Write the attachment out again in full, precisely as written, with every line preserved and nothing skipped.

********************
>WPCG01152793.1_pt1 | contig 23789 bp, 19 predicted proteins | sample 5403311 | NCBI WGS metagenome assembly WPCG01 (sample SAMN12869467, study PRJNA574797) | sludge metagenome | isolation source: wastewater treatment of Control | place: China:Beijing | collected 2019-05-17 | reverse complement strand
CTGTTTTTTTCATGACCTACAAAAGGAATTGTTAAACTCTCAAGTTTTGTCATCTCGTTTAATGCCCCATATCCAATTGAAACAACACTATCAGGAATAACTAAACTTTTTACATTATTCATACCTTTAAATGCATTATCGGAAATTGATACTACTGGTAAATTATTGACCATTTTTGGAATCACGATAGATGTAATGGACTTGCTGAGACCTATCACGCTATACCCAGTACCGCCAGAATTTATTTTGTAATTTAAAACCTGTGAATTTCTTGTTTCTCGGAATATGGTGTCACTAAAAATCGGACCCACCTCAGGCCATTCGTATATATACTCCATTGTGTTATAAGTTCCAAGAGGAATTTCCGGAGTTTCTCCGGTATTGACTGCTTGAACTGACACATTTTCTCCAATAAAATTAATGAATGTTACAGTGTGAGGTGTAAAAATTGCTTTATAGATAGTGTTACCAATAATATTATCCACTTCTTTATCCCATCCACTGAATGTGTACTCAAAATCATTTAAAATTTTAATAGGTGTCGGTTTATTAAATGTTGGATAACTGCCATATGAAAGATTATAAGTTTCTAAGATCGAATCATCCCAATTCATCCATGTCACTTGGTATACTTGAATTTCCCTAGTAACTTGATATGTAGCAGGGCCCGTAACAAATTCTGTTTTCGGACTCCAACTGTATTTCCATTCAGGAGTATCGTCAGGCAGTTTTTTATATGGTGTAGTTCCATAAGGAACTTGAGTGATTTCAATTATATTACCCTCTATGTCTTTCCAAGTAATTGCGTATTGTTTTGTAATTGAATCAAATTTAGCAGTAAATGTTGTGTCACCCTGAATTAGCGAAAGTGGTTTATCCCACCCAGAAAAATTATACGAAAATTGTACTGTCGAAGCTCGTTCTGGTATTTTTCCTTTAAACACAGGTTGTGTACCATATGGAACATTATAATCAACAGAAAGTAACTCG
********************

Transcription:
>WPCG01152793.1_pt1 | contig 23789 bp, 19 predicted proteins | sample 5403311 | NCBI WGS metagenome assembly WPCG01 (sample SAMN12869467, study PRJNA574797) | sludge metagenome | isolation source: wastewater treatment of Control | place: China:Beijing | collected 2019-05-17 | reverse complement strand
CTGTTTTTTTCATGACCTACAAAAGGAATTGTTAAACTCTCAAGTTTTGTCATCTCGTTTAATGCCCCATATCCAATTGAAACAACACTATCAGGAATAACTAAACTTTTTACATTATTCATACCTTTAAATGCATTATCGGAAATTGATACTACTGGTAAATTATTGACCATTTTTGGAATCACGATAGATGTAATGGACTTGCTGAGACCTATCACGCTATACCCAGTACCGCCAGAATTTATTTTGTAATTTAAAACCTGTGAATTTCTTGTTTCTCGGAATATGGTGTCACTAAAAATCGGACCCACCTCAGGCCATTCGTATATATACTCCATTGTGTTATAAGTTCCAAGAGGAATTTCCGGAGTTTCTCCGGTATTGACTGCTTGAACTGACACATTTTCTCCAATAAAATTAATGAATGTTACAGTGTGAGGTGTAAAAATTGCTTTATAGATAGTGTTACCAATAATATTATCCACTTCTTTATCCCATCCACTGAATGTGTACTCAAAATCATTTAAAATTTTAATAGGTGTCGGTTTATTAAATGTTGGATAACTGCCATATGAAAGATTATAAGTTTCTAAGATCGAATCATCCCAATTCATCCATGTCACTTGGTATACTTGAATTTCCCTAGTAACTTGATATGTAGCAGGGCCCGTAACAAATTCTGTTTTCGGACTCCAACTGTATTTCCATTCAGGAGTATCGTCAGGCAGTTTTTTATATGGTGTAGTTCCATAAGGAACTTGAGTGATTTCAATTATATTACCCTCTATGTCTTTCCAAGTAATTGCGTATTGTTTTGTAATTGAATCAAATTTAGCAGTAAATGTTGTGTCACCCTGAATTAGCGAAAGTGGTTTATCCCACCCAGAAAAATTATACGAAAATTGTACTGTCGAAGCTCGTTCTGGTATTTTTCCTTTAAACACAGGTTGTGTACCATATGGAACATTATAATCAACAGAAAGTAACTCG